Lexieblue Sun 15-Oct-17 09:43:08

Personally I wouldn't contest a will, It's what your dad wants. My dad left everything to his girlfriend when he died and I would have taken her side if anyone had tried to contest it. But she did let me have a lot of his personal effects which are far more precious to me than money. Not that there was anyone as I'm an only child smile

Almahart Sun 15-Oct-17 09:46:04

Mumsnet is funny about inheritances. I'd be pissed off too OP IF it's true. Given that it was your mum who told you not your dad it may not be

abitoflight Sun 15-Oct-17 09:57:27

I think that contesting a will is a very expensive thing. If you contest and lose ( which I think you would) you would have to pay all the other sides cpurt costs
It can cost tens of thousands
Also not just any solicitor does it - they tend to be more specialist solicitor afaik
Someone more qualified may be along soon though and if I’m wrong, apologies in advance but this is from looking into it in some depth at one point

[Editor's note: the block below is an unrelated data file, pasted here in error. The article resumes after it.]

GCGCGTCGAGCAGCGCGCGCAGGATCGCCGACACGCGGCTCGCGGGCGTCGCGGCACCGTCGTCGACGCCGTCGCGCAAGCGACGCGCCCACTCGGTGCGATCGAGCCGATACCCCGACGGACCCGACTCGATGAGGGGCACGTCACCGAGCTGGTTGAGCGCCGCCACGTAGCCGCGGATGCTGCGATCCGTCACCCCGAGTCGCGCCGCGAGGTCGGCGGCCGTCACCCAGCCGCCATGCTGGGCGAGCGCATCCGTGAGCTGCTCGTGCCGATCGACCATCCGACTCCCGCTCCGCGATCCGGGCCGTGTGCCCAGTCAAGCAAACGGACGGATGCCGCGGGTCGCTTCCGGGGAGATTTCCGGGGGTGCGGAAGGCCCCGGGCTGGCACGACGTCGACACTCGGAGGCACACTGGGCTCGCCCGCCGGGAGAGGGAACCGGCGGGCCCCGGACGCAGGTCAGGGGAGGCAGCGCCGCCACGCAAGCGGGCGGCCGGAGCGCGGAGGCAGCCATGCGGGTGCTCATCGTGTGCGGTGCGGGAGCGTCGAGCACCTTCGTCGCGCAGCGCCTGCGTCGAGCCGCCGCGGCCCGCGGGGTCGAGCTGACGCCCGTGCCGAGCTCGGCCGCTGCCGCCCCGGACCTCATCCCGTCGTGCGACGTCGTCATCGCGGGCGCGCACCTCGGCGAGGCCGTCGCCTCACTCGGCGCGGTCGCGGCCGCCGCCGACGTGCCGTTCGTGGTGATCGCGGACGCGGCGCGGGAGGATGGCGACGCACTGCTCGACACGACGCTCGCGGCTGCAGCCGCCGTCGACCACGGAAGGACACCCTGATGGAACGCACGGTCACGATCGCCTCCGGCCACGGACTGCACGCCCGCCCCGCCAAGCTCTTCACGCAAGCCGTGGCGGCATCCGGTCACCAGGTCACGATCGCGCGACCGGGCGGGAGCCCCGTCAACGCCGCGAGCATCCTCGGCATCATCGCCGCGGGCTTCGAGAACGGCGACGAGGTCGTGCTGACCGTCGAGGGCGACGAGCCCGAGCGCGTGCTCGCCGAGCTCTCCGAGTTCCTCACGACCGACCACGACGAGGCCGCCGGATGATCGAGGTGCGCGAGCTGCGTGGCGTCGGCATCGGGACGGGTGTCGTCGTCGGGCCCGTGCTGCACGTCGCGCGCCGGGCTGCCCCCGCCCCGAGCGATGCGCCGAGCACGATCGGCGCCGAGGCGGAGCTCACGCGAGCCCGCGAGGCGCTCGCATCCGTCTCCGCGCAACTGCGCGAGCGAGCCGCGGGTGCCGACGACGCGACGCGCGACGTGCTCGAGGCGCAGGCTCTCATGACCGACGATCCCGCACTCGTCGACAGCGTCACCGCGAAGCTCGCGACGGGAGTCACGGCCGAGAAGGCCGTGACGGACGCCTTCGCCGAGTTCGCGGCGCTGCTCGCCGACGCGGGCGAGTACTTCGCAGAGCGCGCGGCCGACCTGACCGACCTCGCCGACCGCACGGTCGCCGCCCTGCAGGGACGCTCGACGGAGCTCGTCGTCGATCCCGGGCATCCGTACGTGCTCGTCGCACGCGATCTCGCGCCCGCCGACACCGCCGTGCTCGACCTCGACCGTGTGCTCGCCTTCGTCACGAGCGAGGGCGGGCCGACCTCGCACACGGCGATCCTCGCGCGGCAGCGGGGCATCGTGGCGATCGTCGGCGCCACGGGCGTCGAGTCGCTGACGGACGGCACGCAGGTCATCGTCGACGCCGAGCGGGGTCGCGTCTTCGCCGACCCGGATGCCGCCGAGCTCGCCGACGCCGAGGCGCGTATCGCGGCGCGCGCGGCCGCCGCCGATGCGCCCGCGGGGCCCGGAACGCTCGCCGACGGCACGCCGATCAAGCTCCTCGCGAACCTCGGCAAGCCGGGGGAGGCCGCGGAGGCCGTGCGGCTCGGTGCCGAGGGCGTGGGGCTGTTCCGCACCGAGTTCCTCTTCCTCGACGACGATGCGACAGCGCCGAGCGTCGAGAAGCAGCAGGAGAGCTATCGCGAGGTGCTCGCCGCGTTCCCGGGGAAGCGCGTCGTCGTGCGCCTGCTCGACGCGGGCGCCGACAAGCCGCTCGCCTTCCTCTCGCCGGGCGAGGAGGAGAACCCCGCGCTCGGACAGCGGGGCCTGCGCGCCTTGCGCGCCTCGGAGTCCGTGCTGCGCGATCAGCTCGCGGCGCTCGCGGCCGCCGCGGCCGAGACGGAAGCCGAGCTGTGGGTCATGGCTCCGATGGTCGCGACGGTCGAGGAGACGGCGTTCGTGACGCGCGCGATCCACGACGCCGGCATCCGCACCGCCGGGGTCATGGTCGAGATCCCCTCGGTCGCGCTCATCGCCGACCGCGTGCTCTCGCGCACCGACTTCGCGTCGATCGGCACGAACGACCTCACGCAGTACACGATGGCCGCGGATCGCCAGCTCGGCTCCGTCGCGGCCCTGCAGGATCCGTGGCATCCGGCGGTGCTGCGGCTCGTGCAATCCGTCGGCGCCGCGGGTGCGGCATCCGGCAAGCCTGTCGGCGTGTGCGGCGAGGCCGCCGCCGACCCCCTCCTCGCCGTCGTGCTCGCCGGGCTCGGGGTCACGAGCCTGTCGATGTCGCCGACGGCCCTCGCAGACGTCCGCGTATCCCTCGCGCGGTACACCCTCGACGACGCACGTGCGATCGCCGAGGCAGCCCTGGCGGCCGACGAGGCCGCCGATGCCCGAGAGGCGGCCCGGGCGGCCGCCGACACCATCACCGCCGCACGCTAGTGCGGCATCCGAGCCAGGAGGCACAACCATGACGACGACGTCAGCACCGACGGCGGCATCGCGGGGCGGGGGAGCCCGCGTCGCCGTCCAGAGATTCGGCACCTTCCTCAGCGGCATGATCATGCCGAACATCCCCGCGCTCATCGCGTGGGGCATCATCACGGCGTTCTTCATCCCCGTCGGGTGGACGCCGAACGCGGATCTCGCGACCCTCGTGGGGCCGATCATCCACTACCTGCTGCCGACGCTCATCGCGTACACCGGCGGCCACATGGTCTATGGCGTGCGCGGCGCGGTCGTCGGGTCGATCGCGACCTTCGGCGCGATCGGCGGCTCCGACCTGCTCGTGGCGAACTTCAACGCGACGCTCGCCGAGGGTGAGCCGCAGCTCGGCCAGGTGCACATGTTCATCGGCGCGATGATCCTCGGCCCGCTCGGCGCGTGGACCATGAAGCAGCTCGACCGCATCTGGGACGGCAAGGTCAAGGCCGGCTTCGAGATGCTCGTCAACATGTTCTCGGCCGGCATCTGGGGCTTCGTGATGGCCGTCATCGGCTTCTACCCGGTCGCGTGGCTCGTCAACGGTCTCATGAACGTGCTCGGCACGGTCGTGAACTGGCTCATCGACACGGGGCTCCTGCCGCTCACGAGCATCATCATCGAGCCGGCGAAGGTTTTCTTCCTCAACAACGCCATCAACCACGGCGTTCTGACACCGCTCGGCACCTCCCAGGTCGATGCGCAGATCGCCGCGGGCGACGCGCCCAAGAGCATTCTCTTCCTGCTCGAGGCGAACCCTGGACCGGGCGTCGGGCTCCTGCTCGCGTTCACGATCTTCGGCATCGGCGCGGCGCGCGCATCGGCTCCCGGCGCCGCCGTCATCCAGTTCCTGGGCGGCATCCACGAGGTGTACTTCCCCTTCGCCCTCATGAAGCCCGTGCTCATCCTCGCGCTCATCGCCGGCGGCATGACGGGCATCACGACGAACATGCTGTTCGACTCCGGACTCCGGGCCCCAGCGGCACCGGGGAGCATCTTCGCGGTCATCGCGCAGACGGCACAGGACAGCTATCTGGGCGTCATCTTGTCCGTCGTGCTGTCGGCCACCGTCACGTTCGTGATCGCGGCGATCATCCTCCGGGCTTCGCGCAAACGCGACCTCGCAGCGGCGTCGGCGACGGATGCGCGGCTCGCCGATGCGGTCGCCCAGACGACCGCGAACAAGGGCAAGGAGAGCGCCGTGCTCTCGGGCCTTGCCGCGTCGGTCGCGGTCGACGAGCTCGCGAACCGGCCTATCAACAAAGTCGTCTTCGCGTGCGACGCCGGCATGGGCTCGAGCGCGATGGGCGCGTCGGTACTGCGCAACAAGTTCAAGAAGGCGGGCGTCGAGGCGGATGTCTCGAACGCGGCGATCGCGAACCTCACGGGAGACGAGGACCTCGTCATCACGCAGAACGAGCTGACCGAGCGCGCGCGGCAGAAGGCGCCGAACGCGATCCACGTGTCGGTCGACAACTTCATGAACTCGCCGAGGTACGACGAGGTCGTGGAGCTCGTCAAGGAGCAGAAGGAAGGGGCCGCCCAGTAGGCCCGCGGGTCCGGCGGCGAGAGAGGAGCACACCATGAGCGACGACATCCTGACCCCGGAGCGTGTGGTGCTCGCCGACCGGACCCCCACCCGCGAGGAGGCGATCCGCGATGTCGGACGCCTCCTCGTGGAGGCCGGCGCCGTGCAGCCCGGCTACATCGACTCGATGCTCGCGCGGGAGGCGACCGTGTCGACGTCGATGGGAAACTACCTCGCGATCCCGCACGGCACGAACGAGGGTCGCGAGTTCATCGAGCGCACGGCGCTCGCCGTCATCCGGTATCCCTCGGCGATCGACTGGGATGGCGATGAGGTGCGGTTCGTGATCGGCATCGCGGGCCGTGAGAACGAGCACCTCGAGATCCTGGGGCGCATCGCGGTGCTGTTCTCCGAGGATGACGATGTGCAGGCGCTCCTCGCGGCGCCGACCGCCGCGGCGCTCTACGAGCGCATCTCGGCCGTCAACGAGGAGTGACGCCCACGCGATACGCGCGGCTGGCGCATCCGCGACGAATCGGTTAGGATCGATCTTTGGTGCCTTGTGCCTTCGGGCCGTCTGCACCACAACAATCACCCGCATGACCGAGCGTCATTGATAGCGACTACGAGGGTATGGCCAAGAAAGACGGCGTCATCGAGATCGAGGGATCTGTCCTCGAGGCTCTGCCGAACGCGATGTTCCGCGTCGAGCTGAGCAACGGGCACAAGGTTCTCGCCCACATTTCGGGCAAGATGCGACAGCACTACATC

I think that English law in recent years reflects that if you have been supported through your life by a parent and expectation of inheritance is reasonable then the court may award you money despite the will but your situation doesn’t sound like this tbh

GrumpyOldBag Sun 15-Oct-17 10:00:44

In order for your Dad to leave everything to your Mum he would need to have made a new will after his divorce.

Because divorce invalidates an existing will.

Are you sure he has done that? Your Mum may not know everything.

(Disclaimer: not a lawyer)

RidingWindhorses Sun 15-Oct-17 10:03:09